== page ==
A Labour Mayor and a former Labour baroness have teamed up to call for rent freezes in London, claiming they slash landlords’ income by an average £3,000 a year.
London Mayor Sadiq Khan has made the claim in his latest repeated call on government to give him the powers to freeze private rents for two years.
His analysis - based on estate agent Savills forecasts - shows that freezing private rents for two years would take £2,988 from landlords, with £881 in the first year and £2107.60 in the second year.
“Private renters make up nearly a third of everyone living in the capital and they are set to be hit by a devastating combination of price and bill rises. Too often the needs of private renters are ignored by both landlords and the government” says Khan.
“Rising fuel and energy costs – which will hit renters in energy inefficient homes the hardest – are already causing anxiety and stress, with a big rise in the energy price cap due next month. That’s why today I’m calling on ministers to give me the powers to stop rents rising in the capital, and help me to give people a chance to get back on their feet after the pandemic” he continues.
Generation Rent director Baroness Alicia Kennedy of Cradley was deputy general secretary of the Labour Party from 2006 to 2011 and was a Labour member of the House of Lords until taking up her Generation Rent post in 2020.
Now she says in support of Khan: “With the cost of living spiralling out of control, the Mayor is right that renters need more protections from unaffordable rent hikes.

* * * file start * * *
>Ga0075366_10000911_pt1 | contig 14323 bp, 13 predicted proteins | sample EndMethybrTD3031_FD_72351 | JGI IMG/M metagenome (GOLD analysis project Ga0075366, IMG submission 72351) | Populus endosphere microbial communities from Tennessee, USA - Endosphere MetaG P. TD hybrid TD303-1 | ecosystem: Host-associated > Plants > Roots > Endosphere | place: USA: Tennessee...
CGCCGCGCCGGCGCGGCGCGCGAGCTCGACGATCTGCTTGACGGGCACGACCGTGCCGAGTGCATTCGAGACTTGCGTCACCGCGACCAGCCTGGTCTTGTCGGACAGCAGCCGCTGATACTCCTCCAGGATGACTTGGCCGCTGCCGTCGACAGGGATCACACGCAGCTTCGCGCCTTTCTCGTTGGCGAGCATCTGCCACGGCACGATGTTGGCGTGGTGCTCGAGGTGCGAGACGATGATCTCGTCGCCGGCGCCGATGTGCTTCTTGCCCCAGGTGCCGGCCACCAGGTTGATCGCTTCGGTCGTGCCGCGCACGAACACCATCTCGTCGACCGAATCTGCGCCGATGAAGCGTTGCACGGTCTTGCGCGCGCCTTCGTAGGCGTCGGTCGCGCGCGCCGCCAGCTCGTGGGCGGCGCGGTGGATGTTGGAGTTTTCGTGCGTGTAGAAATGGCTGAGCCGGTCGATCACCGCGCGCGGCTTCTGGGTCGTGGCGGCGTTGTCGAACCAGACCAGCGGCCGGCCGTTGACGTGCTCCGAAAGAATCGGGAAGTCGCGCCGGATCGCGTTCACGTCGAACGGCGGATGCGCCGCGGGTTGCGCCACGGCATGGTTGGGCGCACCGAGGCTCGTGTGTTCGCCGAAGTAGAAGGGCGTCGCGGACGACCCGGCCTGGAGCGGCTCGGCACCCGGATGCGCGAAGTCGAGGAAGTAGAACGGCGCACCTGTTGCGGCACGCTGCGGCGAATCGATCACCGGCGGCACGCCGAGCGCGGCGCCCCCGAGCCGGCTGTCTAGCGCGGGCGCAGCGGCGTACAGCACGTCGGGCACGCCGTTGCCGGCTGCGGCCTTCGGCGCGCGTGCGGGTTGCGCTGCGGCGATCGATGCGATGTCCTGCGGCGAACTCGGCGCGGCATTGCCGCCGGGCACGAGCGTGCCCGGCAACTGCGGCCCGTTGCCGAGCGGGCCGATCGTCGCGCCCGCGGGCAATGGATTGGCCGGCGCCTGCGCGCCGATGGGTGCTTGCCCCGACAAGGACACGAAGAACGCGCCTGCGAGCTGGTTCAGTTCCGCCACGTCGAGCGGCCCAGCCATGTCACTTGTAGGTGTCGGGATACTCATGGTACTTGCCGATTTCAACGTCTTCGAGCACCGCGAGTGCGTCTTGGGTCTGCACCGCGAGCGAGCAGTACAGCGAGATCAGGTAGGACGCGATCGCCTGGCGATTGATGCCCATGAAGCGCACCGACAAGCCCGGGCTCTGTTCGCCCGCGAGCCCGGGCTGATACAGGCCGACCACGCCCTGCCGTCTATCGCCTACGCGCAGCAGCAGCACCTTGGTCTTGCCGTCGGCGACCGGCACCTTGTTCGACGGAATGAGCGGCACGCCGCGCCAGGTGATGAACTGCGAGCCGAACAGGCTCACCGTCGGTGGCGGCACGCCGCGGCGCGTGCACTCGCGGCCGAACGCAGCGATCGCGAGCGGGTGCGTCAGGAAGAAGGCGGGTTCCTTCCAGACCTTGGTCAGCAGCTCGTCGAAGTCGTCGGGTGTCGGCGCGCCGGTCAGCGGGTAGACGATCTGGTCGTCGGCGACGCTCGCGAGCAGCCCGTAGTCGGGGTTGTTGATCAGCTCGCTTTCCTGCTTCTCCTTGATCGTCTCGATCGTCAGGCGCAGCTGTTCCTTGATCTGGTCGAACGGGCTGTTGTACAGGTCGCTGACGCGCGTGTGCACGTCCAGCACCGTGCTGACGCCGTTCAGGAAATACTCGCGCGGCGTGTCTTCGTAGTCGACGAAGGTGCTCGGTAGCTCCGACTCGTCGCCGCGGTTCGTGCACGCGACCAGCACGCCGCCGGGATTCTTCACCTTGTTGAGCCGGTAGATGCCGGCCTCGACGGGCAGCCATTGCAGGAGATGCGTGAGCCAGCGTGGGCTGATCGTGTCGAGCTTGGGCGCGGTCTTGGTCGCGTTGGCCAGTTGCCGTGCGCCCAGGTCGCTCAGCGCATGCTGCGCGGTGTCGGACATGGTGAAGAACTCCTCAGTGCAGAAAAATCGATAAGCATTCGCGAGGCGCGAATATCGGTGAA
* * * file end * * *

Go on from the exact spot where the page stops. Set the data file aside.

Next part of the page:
“It's too easy for landlords to raise rent on tenants and it’s too difficult for renters to negotiate, or challenge a rent increase at a tribunal. Without intervention landlords can effectively evict their tenants by making their home too expensive for them to afford. The mayor needs powers to intervene for London's millions of renters.”
The statement from the two pro-rent freeze politicians state that Khan himself “has consistently been on the side of London's private renters, successfully campaigning for the government to end unjust letting fees, suspend evictions during the pandemic and put in a package of grants to help keep renters in their homes.”
Although various organisations have claimed credit for persuading the Conservatives to commit to the end of Section 21 evictions in that party’s 2019 election manifesto, Khan now says he was the key influencer - his statement says he has “secured a commitment that ministers will end 'no-fault' evictions for good.”
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